Many executives may feel that they have a pretty good grasp of the reasons why people make or purchase counterfeit goods. In effect, these senior managers rely on their own values and their understanding of business models to form conclusions about counterfeiting and to develop strategies to combat it. However, Peggy Chaudhry, an associate professor of management and operations at Villanova University, and Stephen Stumpf, the Fred J. Springer Chair in Business Leadership at Villanova, argue in their January 2008 working paper, Executive Assessment of Counterfeit Trade in Five Countries: Examining the Multi-Faceted Motives of Piracy and Consumer Demand, that this approach could lead to mistakes when protecting intellectual property and valuable brands. It turns out that the motives executives ascribe to pirates and their customers can vary by country. If executives’ perceptions of the factors driving counterfeit trade in their respective countries are correct, global organizations need to realize that, when it comes to combating counterfeit trade, what works at home may not work as well in another market.
To test managerial perceptions regarding counterfeit goods, the authors examined executives’ views of both the supply and demand sides. They questioned more than 200 executives from five regions — the United States, New Zealand, South Africa, Tahiti and Australia — to determine if executive perceptions of the counterfeiting problem differed based on region. The researchers found that not only did the perceptions of the problem (motivating factors for pirating) differ by country, but so did the solutions (marketing, pricing, packaging features) that senior managers deemed most effective. While profit was most often seen as the top motivating factor for creating counterfeit products, executives’ views of the importance of other issues, such as strict enforcement of intellectual property laws, varied from region to region. For instance, South African executives saw the notion that intellectual property applies only to more developed economies as a more important factor contributing to counterfeit supply than executives in the other four countries did. Similarly, South African executives felt that a low level of income and/or education was a more important reason that consumers were willing to buy counterfeit goods than American executives did.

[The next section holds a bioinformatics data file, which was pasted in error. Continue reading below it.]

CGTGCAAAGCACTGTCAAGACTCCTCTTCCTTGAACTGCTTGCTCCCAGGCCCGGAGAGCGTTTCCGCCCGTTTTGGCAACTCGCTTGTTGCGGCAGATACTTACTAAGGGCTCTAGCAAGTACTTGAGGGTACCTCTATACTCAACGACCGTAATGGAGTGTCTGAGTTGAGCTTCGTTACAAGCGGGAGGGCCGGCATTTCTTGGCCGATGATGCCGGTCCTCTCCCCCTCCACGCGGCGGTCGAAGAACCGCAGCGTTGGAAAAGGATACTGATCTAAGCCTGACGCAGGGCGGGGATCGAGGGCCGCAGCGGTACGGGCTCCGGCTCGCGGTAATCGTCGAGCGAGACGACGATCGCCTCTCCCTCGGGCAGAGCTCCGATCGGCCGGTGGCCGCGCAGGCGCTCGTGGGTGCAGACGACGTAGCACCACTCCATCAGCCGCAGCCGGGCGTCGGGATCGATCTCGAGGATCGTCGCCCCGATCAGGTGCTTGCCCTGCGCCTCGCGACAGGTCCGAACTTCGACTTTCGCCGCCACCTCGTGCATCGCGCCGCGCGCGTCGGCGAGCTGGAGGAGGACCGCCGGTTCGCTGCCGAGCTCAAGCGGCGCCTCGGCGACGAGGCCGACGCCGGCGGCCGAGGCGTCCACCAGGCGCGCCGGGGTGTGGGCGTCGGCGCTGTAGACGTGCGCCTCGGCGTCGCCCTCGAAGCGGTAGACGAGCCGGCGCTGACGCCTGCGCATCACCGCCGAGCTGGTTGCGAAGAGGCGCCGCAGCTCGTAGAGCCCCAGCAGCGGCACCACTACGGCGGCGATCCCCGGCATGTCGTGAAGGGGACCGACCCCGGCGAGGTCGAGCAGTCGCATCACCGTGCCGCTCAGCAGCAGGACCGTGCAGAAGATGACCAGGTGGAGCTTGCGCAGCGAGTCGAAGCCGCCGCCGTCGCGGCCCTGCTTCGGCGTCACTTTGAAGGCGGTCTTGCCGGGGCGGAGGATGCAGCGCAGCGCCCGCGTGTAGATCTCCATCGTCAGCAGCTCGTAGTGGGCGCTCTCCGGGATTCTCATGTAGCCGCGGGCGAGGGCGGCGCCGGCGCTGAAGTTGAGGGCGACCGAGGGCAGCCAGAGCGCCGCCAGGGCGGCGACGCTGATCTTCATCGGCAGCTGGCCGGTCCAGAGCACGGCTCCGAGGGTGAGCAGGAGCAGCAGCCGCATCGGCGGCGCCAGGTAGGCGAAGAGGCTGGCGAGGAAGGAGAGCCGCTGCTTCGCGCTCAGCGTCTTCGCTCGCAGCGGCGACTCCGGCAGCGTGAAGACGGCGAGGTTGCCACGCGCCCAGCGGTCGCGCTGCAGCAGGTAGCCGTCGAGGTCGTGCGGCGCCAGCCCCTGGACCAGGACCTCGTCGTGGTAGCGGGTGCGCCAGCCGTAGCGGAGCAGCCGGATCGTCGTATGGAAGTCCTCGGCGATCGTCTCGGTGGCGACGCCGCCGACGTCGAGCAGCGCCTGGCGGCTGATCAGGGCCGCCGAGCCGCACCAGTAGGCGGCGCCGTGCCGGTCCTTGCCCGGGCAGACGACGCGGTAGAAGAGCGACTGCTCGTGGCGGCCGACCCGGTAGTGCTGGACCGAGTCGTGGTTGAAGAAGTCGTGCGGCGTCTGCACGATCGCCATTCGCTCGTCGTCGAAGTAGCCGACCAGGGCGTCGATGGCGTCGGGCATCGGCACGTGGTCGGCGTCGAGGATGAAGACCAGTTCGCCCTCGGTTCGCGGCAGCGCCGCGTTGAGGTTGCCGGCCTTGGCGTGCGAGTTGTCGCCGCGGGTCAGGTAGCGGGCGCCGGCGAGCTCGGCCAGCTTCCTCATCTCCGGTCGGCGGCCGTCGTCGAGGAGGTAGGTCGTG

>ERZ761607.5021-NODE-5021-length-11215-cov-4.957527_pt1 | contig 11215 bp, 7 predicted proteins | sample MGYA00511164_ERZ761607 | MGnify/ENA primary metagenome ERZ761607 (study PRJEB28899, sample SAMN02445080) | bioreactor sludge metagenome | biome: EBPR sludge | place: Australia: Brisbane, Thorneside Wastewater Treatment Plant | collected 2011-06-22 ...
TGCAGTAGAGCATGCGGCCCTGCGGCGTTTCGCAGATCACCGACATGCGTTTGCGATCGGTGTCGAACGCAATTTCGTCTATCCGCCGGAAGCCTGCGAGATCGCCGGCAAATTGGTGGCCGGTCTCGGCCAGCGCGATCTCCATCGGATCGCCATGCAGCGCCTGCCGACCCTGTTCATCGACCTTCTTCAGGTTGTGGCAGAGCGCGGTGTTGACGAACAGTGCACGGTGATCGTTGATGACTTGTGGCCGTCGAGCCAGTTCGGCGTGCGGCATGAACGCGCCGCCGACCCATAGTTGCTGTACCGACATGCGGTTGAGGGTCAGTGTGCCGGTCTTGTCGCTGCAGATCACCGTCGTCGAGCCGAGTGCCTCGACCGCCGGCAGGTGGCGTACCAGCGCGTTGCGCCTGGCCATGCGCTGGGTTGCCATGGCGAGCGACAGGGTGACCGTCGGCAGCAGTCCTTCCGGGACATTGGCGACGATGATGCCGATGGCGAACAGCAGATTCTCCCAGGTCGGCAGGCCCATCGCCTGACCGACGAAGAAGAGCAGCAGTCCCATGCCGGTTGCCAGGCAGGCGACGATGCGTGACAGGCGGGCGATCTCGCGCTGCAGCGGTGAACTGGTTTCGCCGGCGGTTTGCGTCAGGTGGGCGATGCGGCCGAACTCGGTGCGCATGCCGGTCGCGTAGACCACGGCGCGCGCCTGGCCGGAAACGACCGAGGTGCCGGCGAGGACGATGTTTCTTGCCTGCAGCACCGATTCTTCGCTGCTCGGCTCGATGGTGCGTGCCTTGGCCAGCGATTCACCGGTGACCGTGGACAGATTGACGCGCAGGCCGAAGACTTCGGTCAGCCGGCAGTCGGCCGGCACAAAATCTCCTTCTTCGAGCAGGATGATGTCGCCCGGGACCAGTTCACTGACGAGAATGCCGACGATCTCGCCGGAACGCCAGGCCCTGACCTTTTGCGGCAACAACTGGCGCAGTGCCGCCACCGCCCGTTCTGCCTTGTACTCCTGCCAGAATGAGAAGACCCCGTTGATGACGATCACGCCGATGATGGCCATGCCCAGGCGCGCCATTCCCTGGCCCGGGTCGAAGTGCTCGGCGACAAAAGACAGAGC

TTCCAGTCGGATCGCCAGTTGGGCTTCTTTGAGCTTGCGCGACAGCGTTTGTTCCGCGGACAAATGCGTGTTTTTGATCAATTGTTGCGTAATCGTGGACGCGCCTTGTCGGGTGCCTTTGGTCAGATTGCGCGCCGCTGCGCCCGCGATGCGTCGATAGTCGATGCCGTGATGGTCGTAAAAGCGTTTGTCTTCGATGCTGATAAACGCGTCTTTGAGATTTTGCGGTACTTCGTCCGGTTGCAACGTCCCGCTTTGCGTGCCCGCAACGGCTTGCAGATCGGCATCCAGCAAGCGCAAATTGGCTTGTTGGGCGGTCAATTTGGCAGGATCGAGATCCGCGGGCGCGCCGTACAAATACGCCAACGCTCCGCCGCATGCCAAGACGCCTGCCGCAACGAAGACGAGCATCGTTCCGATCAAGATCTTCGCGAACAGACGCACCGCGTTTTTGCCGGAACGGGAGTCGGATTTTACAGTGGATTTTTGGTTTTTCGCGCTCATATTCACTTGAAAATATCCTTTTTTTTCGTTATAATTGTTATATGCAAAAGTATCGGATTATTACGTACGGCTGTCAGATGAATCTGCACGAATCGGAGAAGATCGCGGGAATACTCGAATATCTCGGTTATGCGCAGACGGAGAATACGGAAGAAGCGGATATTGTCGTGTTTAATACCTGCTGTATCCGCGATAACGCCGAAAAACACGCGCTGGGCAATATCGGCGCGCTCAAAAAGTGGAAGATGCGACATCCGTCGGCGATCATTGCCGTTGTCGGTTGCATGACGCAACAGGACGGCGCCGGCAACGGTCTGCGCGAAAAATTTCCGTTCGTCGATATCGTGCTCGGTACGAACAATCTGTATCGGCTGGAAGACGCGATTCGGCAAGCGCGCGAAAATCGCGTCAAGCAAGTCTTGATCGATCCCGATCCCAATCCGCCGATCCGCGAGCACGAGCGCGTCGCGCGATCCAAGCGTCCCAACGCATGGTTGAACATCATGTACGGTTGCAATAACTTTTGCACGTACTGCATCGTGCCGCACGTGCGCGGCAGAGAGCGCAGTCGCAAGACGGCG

Given these differences in opinion as to the nature of the problem, it is not surprising that the poll also revealed a difference in the way executives believed counterfeiting problems should be handled. For example, U.S.